Thursday, December 22, 2016


Last night was the longest night of the year and lord, it felt like it. For some reason, I was overcome by sadness.  It has been a long, hard year, no question; not for me personally, but for the world I live in.  I am part of this world; maybe I feel its pain.

(Strangely, amidst the human chaos, it has been utterly beautiful in southern Oregon. No serious fires near our home, no terrible smoke, day after day of beauty.  Given recent events, you'd think it would start raining down fire and brimstone.  Give it time; Trump's inauguration is still a month away.)

Anyway, last night was rough and for absolutely no reason.  I guess I'm just tired.  People keep telling me I look tired, which does nothing to make me feel better. Why do some people feel the need to be brutally honest about something like that? What does it serve?  If you can't say something nice, keep your fucking mouth shut.

Alright, that's enough.  I need to marshal my strength. Guests are coming, I'm playing music tomorrow.  Time to shine some light.

Wednesday, November 30, 2016

Wayfaring Stranger

In Trump's America, I am poor Wayfaring Stranger, traveling through this world of woe.

Tuesday, November 29, 2016

Same Old Story

After 8 years of obstructing Obama at every turn and denying his requests for economic stimulus funding, the Trumpublicans are planning to a) infuse massive federal funding into infrastructure projects, particularly those that benefit their donors, while simultaneously b) providing massive tax cuts for the wealthy. In other words, they’re planning to run up the national debt sky high. Accruing debt was anathema to Republicans when Obama was in office, but apparently it’s OK now that they have their puppet in place.

Their trickle down madness always ends the same. It starts with a short-term bubble, during which they brag about the effectiveness of their policies, followed by a massive crash, which they manage to blame on something or someone else.

Obama used the limited tools granted by the Republican congress to dig us out of Bush’s financial crisis.  He has achieved strong, steady economic growth while avoiding another financial bubble. If he had received any support from the Republicans, he would have made bigger investments in infrastructure projects, which would have resulted in more robust growth. Despite their intransigence, he achieved reliable, stable growth.  Now that the Republicans are in charge, they will start spending like drunk sailors while cutting taxes, just like they always do. It always ends the same, with a giant financial bubble followed by a spectacular crash.  Does anyone remember Ronald Reagan? George W. Bush?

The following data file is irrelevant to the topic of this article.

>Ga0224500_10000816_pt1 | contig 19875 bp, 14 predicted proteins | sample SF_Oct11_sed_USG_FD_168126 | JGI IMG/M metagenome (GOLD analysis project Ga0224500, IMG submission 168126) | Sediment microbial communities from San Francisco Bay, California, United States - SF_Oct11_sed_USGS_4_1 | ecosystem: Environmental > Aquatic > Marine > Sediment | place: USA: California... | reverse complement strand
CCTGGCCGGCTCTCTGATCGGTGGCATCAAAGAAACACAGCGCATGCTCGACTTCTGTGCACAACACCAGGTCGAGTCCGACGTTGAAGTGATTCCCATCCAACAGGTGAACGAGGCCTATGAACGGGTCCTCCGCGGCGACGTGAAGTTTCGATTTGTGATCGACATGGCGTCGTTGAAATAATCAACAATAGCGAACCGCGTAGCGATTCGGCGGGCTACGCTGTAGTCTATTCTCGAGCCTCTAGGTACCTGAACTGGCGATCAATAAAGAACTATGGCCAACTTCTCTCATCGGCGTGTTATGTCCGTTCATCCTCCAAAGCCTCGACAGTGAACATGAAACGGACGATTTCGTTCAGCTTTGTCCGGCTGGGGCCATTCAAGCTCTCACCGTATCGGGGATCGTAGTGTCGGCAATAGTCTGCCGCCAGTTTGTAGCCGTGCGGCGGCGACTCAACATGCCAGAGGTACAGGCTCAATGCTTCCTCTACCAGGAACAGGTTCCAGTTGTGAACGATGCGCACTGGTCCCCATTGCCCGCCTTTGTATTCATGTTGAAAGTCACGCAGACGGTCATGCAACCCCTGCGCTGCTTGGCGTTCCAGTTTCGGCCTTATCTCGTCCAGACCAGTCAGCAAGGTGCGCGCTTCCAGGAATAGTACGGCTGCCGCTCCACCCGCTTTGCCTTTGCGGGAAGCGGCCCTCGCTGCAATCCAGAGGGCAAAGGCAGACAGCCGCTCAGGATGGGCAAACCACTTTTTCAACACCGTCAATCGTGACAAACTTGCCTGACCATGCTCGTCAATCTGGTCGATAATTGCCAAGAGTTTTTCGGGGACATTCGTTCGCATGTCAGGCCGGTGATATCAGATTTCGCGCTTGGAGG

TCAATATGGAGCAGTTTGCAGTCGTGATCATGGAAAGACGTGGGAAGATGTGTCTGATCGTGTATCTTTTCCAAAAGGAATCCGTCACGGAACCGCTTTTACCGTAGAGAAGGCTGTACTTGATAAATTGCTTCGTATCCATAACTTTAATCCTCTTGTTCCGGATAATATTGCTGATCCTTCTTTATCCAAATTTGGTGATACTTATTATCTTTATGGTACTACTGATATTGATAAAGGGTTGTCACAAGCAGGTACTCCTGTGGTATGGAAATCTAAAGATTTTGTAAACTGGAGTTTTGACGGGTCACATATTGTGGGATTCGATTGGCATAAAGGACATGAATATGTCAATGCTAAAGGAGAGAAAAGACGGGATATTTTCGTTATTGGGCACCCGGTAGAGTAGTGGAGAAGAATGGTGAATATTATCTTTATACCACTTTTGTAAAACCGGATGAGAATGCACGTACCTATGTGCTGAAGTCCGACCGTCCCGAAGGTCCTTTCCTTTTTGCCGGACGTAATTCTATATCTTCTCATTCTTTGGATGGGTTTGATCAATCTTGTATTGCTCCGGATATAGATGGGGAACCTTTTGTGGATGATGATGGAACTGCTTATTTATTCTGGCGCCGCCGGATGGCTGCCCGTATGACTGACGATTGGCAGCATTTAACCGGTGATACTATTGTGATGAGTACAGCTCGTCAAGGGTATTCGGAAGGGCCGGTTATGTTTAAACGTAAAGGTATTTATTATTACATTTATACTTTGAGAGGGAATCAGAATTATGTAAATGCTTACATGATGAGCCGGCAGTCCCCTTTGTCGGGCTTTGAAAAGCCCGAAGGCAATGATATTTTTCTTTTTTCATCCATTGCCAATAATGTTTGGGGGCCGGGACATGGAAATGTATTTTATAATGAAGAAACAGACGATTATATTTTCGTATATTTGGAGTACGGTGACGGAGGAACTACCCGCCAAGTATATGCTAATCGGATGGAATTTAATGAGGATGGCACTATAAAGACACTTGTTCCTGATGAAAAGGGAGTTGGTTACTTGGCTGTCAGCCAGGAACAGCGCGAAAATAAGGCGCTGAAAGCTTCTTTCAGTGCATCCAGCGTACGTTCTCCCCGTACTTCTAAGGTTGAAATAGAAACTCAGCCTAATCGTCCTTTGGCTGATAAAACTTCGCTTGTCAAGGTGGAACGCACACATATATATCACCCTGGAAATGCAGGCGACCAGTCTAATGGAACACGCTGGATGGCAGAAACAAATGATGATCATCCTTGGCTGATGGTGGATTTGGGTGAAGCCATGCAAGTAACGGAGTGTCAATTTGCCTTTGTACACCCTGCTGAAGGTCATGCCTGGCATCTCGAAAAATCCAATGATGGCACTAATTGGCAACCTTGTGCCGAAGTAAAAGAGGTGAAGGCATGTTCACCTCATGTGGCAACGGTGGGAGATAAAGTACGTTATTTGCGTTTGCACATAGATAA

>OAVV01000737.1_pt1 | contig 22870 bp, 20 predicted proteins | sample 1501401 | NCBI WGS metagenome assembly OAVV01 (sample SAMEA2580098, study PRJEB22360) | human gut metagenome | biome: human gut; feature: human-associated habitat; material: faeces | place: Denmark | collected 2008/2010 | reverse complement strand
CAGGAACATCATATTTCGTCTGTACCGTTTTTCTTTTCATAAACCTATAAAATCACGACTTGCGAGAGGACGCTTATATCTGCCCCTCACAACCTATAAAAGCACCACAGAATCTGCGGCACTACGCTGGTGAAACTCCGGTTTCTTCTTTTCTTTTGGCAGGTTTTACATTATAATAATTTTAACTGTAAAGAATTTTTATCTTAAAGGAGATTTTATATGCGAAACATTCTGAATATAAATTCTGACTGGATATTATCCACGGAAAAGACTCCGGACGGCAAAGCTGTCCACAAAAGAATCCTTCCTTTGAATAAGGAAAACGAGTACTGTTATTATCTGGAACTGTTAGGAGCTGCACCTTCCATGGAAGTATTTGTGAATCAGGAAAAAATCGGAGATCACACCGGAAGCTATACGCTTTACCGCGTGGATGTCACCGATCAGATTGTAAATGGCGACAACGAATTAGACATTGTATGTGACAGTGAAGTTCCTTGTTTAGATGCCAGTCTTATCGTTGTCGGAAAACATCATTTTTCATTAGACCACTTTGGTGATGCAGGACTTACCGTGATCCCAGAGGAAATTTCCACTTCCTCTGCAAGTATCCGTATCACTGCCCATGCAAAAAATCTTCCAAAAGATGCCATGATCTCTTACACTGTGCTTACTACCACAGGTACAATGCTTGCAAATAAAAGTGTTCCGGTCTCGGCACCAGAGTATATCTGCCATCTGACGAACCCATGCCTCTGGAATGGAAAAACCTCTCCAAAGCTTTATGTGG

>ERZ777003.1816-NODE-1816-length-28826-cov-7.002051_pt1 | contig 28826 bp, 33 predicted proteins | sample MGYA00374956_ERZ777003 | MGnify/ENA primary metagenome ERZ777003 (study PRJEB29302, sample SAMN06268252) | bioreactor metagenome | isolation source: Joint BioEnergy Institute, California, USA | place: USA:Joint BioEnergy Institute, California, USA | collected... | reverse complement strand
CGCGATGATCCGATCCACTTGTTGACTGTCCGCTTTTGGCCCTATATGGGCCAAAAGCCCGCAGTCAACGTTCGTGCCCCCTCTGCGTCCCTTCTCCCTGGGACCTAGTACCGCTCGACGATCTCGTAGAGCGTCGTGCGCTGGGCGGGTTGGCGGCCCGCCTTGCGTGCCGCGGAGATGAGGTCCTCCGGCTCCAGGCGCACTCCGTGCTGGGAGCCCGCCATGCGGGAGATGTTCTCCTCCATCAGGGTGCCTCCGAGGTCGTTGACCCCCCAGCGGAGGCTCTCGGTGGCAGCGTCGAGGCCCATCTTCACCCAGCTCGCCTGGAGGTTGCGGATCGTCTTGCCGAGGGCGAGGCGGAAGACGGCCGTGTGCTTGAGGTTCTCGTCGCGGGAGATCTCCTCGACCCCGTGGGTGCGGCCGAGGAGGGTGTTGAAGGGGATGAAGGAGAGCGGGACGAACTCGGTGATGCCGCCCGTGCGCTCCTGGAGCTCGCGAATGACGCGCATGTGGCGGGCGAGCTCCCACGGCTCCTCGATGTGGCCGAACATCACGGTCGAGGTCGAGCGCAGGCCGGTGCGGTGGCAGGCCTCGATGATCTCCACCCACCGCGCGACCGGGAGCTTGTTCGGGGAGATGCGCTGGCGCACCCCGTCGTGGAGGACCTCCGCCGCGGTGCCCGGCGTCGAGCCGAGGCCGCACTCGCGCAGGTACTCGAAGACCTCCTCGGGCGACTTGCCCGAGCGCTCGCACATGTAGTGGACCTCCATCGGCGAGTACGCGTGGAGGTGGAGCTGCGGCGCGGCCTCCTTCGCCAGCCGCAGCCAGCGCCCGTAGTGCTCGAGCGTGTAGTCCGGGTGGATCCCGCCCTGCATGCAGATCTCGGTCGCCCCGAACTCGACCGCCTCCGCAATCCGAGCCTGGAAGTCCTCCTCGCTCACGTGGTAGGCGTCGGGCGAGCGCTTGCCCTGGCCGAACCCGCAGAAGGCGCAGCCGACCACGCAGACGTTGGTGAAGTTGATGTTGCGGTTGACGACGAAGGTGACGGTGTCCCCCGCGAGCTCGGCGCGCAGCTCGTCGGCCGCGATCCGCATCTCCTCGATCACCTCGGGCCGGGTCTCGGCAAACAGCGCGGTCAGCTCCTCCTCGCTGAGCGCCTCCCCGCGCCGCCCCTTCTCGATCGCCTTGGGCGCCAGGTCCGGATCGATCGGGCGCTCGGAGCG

The trick for those of us in the middle class is to accurately time the crash without getting burned. I’m tentatively planning to take my money out of the market before Trump is inaugurated.  I may miss the highest of the highs, but I hope to avoid the inevitable, massive crash. I’m pushing 60 and don’t have time to rebuild my savings.  

Monday, November 21, 2016

The Greatest Generation

I find it extremely puzzling that the same cousin who never misses an opportunity to mention her father's service in WWII voted for Trump, the darling of national socialists and white supremacists everywhere.

What the hell does she think her father was fighting against?

For the record, Smitty fought in WWII and he would have hated Trump. I don't know if he would have voted for Obama or Clinton; there's no denying his racism and sexism.  But, he definitely would not have voted for Trump.  He hated blowhards and poseurs.

I think Mom would have voted for Obama.  His intelligence and courtliness would have been right up her alley.  And, I think she would have voted for Clinton. She was a proto-feminist, even if she would not have applied the term to herself.  She was the only pro-choice Baptist I've ever met.

Tuesday, November 15, 2016

What If?

Thinking of Trump and the apocalypse again tonight and playing the "what if" game. What if Al Gore had been president on 9/11 instead of George Bush? The Iraq War might not have happened. The Middle East would probably still be a mess, like it has been my entire life time, but thousands of lives could have been saved. What if Jimmy Carter had defeated Ronald Reagan? His solar panels would still be on the roof of the White House. He would have invested in green technology technology infrastructure that might have delayed or even prevented the climate catastrophe. What if Bobby Kennedy had lived to defeat Nixon?  What a different world we would live in today, on so many levels.  For one thing, the suffix "-gate" as in Watergate would not be affixed to every scandal, including my current favorite, Pussygate, in honor of our President-elect.  

How long will it take before I have to play the "what if" game with Donald Trump?  How long before I have to look at his inevitable damage and think about how it might have been different under Hilary Clinton's management?